Der Einfluss eines Muskelsehnenorgans auf modulatorische Projektionsneurone und zentrale Mustergeneratoren im stomatogastrischen Nervensystem des Taschenkrebses
Auch gedruckt in der BibliothekZ: J-H 11.527 ; W: W-H 9.733
Smarandache, Carmen R.
FakultätFakultät für Naturwissenschaften
Ressourcen- / MedientypDissertation, Text
Datum der Freischaltung2007-07-23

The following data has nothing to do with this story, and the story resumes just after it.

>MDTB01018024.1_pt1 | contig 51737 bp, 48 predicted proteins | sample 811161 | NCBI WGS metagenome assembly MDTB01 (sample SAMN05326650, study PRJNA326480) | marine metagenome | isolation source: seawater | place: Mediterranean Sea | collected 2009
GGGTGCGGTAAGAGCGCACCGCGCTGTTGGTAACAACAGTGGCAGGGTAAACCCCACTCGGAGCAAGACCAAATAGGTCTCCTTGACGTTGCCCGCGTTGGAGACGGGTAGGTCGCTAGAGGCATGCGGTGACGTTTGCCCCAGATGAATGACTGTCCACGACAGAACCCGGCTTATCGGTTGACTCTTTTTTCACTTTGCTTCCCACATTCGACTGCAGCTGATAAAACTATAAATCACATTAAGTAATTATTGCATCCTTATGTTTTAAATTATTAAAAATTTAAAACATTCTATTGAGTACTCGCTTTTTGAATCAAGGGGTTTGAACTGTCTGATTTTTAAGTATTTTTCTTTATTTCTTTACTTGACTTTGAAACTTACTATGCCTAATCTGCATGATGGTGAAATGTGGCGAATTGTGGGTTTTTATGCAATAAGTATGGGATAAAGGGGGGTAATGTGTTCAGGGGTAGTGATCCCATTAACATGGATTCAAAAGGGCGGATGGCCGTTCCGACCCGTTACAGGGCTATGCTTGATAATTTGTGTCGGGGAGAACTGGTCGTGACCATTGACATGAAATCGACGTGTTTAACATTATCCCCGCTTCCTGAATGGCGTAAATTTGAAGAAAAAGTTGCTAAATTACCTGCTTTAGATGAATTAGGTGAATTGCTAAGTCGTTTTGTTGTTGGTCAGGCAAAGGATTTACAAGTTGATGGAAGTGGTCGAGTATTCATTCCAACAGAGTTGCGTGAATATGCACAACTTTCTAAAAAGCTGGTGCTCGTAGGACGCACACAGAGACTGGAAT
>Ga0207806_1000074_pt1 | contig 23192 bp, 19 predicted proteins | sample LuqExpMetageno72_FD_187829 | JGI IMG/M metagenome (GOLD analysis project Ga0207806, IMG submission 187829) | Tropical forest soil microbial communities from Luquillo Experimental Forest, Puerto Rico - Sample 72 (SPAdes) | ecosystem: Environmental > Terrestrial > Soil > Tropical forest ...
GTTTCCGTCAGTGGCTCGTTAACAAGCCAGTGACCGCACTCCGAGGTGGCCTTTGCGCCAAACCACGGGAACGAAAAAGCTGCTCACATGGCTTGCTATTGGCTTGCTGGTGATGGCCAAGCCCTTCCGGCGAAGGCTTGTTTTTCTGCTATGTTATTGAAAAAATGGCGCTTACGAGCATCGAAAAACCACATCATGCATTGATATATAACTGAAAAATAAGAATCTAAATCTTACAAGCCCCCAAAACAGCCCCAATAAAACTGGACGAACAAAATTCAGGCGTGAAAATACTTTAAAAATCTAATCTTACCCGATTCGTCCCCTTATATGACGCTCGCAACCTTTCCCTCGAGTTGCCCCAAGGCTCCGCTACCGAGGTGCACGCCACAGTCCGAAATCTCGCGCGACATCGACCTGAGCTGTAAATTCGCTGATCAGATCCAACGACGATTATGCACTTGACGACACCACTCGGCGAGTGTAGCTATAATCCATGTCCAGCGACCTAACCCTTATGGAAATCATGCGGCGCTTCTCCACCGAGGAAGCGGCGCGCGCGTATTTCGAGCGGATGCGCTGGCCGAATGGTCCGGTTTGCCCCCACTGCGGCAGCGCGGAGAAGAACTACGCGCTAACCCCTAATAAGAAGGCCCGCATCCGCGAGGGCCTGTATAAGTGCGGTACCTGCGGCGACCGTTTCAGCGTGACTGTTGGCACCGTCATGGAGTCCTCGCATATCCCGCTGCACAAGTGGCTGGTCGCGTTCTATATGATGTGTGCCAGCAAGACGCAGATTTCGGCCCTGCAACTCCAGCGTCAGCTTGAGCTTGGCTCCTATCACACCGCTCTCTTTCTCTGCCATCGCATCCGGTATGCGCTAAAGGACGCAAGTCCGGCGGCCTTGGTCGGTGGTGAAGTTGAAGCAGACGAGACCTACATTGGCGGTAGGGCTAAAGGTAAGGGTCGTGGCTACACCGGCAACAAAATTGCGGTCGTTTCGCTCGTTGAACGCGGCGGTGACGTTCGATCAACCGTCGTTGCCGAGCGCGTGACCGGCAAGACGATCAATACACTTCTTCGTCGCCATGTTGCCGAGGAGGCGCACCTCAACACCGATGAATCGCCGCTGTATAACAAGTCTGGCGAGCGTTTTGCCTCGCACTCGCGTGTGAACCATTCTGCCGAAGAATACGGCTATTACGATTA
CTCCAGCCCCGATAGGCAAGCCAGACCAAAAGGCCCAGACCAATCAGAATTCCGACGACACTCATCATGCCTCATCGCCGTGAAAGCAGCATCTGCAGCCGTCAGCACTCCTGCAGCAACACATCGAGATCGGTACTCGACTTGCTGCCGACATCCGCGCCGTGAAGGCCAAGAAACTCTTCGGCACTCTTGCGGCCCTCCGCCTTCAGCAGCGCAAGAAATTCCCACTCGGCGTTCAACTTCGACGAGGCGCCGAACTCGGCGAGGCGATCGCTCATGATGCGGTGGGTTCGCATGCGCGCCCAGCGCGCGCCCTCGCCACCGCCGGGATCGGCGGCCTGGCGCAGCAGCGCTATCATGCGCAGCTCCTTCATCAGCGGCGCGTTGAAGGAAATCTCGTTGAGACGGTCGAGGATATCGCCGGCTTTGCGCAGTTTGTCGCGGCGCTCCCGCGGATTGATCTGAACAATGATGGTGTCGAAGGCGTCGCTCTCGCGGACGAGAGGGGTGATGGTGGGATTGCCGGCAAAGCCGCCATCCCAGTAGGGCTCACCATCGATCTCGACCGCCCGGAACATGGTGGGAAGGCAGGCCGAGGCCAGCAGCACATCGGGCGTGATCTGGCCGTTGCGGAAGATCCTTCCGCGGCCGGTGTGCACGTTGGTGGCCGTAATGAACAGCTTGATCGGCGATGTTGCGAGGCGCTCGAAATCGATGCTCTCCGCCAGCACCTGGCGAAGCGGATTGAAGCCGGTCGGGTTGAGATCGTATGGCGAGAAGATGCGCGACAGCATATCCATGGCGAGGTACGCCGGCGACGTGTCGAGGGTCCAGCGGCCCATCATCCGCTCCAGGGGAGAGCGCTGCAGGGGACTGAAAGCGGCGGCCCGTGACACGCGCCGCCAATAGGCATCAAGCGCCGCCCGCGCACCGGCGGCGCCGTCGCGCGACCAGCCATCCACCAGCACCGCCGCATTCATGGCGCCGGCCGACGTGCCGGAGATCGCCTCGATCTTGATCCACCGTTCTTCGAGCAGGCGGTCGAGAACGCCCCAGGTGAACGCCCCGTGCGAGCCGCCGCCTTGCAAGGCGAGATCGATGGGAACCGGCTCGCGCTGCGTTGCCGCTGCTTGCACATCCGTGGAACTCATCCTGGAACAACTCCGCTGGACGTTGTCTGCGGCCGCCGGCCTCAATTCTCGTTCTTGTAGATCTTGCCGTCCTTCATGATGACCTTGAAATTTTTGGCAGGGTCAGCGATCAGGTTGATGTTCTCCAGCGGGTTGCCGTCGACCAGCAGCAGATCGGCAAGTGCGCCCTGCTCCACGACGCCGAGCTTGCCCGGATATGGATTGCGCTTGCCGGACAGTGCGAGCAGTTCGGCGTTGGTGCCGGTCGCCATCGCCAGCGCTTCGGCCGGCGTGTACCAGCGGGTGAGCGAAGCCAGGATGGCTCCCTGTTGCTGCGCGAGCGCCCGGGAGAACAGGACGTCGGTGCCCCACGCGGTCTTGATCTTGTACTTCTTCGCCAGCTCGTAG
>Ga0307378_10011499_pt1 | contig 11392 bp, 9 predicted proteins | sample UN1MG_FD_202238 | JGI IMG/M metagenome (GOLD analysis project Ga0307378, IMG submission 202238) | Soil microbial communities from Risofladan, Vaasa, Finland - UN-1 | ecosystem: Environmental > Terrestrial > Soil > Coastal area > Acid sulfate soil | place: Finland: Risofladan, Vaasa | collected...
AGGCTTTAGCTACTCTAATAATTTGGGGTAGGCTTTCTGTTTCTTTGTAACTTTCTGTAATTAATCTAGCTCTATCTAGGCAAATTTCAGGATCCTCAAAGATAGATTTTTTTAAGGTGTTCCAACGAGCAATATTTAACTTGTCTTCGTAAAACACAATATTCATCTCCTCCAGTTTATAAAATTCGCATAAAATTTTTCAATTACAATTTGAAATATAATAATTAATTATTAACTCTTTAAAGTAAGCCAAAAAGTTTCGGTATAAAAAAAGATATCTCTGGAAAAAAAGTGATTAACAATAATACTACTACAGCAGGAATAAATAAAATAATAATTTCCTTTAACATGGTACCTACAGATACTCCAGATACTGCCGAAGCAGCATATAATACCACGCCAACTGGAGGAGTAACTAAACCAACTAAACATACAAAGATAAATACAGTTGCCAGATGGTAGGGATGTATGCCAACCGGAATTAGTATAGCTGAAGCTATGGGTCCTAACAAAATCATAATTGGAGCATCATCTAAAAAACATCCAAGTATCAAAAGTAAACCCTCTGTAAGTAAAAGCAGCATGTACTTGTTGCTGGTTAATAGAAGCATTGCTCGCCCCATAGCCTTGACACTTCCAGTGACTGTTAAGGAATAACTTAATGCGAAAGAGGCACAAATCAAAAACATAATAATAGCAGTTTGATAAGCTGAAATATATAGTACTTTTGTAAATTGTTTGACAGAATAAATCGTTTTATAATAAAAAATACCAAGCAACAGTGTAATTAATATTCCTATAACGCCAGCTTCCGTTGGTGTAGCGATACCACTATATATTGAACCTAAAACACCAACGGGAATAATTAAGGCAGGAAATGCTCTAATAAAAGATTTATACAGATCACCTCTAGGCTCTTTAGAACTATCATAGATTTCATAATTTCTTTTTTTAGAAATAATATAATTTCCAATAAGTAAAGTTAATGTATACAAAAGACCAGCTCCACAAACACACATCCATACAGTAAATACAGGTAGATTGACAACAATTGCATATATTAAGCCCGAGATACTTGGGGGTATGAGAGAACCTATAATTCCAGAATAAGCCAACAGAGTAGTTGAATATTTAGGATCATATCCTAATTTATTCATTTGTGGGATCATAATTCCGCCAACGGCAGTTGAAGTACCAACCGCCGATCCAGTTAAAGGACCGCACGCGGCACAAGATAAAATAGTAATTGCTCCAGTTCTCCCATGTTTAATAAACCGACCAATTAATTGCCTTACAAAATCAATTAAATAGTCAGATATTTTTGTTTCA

For an appropriate interaction with the environment, animals process sensory information with their nervous system. One well suited model systems for the investigation of neural processing is the stomatogastric nervous system (STNS) of the crab, Cancer pagurus. It is attached to the crab foregut and controls the movement of food throughout the foregut. It generates the pyloric rhythm, which is responsible for the filtering of food, and the gastric mill rhythm (GMR), which controls the movement of three internal teeth. These rhythms are modulated by the activity of descending projection neurons (Norris et al., 1994; Blitz et al., 1999; Nusbaum et al., 1992; Norris et al., 1996) and they are influenced by sensory feedback (Beenhakker et al., 2004; Combes et al., 1995; Katz & Harris-Warrick, 1991). In this work I characterized the influence of the sensory cell AGR (anterior gastric receptor) on the pyloric and gastric mill rhythms. AGR has a bipolar cell body and is located in the stomatogastric ganglion. It could be activated during an increase of tension of the gastric muscle gm1. AGR possessed at least two spike initiation zones. It was spontaneous active with low firing frequencies and displayed different active membrane properties. When AGR was activated with current injections, it diminished the activity of two pyloric neurons and prolonged the pyloric cycle period. It also effected the gastric mill rhythm by exciting the protractor motor neurons and inhibiting the retractor motor neuron. When a gastric mill rhythm was active, rhythmic AGR stimulation entrained this rhythm to faster or slower periods (up to 60 %). In addition, a single AGR stimulus could reset the gastric mill rhythm at any time of the gastric phase. The actions of AGR on both rhythms were elicited via a change in projection neuron activity. I characterized the interactions between AGR and four identified projection neurons. In addition, I activated AGR in closed loop conditions such that motor neurons and AGR could interact. These experiments demonstrated the importance of an appropriate timing of sensory feedback. Thus, for a general understanding of sensorimotor interaction, the processing of sensory information in higher neural centers is of critical importance.
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